Corporate Logos Zoology
Inspired by the fact that nowadays people know more brands and logos than names of animals, Dutch artist Gurt Swanenberg created a series of paintings, called Cryptozoology.
These corporate “species” refer to the influence of global branding, highlighting the loss of biodiversity across the planet.
Razorius Gilletus Flexball Subspecies
Regular readers of this blog know we closely monitor razor technology as a symbol of our co-evolutionary relationship with technology. This basically means that, like the bees and the flowers, people and technology are intertwined in mutual dependence: we serve our technology as much as it serves us. And just like humans, technology wants to prosper, propagate and grow. The blindness ‘innovation’ of shaving razors, with more and more blades, strips and grips, exemplifies this development.
The latest subspecies in the Razorius line is the Razorius Gilletus Flexball. While the Gillete Corporation proclaims they have reinvented shaving, others argue Gillette’s new razor is everything that’s wrong with America.
Beyond Recognition @ Sameheads Gallery, Berlin
Coming saturday, your faithful Next Nature editor/designer Hendrik-Jan Grievink will perform Beyond Recognition – a corporate poem about the image of words, at Sameheads Gallery in Berlin. It would be nice to see you there, if you happen to be in Berlin…
The Story of our Food
Every time we eat a piece of food, we take a bite out of the world. All these small bites tell a dozen stories. A carton of eggs presents the story of contented hens, a bottle of olive oil the tale of Italian grandmothers. Yet these pastoral scenes barely hide the realities of a food system that leaves one billion people starving and another billion overweight. Moving beyond food-based fictions, how should we react to the truth?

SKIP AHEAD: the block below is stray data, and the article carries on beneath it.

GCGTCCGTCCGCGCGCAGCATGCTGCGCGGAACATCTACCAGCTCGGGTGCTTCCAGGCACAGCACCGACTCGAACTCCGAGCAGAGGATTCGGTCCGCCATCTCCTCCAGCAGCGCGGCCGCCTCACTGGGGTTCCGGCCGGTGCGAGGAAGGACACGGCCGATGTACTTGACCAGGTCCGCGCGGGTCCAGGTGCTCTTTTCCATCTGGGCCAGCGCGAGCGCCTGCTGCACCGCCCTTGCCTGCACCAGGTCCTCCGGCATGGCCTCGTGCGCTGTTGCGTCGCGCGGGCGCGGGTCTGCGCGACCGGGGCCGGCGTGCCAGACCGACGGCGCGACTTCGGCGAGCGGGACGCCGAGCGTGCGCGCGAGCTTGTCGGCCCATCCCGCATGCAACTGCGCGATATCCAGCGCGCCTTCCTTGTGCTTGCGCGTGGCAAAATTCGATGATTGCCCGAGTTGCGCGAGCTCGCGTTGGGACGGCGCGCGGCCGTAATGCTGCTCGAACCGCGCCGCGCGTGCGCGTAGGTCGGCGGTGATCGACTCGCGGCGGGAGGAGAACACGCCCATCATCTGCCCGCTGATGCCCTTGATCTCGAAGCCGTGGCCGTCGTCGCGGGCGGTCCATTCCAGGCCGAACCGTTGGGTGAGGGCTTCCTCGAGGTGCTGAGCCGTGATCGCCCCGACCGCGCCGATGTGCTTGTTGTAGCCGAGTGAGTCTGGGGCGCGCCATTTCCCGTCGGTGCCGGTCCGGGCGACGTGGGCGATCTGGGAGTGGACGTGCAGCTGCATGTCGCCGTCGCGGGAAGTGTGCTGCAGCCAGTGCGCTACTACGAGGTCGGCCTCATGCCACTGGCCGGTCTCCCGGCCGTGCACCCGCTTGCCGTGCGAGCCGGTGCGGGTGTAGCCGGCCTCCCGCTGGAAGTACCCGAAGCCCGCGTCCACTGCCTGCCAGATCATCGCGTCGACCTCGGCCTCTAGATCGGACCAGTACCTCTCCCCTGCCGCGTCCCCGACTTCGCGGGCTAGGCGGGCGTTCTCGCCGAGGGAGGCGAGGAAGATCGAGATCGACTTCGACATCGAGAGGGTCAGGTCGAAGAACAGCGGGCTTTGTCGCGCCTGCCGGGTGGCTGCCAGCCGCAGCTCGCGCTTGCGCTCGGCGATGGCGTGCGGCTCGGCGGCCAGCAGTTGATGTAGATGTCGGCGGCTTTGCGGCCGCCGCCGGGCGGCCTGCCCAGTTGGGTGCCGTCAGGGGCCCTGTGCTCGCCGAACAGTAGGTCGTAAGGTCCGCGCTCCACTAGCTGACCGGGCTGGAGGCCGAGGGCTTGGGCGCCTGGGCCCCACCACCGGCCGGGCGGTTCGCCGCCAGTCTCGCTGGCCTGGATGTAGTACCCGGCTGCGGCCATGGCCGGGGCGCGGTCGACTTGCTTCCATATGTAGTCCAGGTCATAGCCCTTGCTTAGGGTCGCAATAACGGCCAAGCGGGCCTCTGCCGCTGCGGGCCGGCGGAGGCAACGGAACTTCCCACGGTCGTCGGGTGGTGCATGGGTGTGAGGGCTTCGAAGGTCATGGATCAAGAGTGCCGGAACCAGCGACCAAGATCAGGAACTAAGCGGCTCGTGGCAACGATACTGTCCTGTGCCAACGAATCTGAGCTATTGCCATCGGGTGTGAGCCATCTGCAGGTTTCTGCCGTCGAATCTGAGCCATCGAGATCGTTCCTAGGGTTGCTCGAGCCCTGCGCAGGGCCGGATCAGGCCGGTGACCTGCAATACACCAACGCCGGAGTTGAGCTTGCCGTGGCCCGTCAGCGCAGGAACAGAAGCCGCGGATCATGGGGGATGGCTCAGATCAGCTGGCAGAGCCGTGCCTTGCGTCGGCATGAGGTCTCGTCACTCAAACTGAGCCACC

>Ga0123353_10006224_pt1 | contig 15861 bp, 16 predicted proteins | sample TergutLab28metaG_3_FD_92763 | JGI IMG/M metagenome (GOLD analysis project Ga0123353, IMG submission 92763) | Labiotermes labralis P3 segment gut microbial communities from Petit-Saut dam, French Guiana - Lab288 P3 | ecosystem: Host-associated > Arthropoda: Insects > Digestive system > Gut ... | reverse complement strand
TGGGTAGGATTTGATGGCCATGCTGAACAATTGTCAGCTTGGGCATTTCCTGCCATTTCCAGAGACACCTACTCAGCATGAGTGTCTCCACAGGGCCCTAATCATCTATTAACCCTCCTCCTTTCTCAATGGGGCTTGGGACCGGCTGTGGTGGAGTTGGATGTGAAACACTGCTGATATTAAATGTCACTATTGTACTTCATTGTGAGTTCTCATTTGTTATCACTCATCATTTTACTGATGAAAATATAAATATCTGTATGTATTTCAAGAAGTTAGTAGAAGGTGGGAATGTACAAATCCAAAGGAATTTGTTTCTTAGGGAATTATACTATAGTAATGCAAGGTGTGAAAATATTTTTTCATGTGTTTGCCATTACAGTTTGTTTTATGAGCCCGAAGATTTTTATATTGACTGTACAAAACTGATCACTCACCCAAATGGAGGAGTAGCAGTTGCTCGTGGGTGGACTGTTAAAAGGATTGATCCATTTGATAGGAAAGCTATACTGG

By Maartje Somers
It happened in a trendy restaurant. A breadbasket and a small bowl of olives had just been brought to the table. Our hands reached out to take some, when the waitress stopped us. “Wait,” she interrupted, “I have to explain the bread.” Explain the bread? Yes, that one variety of bread had been baked with hard durum wheat from a village just south of Tuscany, the other one came from a bakery slightly north of Amsterdam. The olives were kalamata olives, imported from Thessaloniki, and olivas violadas (olives ‘raped’ by an almond) from Basque Country in Spain. It took the waitress about five minutes to finish her lecture. Then, finally we could dig in.
All our food comes with a story to tell, and usually it is the story we want to hear. In the supermarket the story is about the price of the food, in a restaurant it is about the taste and the origin.
These days all our food comes with a story to tell. Usually it is the story we want to hear. In the supermarket the story is about the price of food, in a restaurant or delicatessen it is about taste and origin. Very often stories about food focus on authenticity. That is the way food would like to be – authentic and natural – like in the old days when people harvested their own crops. And this is exactly what we want to believe. The jam in my fridge has ‘a natural taste’ and the milk is ‘pure and honest.’ Eat colour, it says on the posters in the street, displaying juicy red peppers. And these shiny vegetables almost jump from the page in the cookbooks by Jamie Oliver and Nigella Lawson, bestsellers the world over. But at the same time we are buying more and more ready-made meals.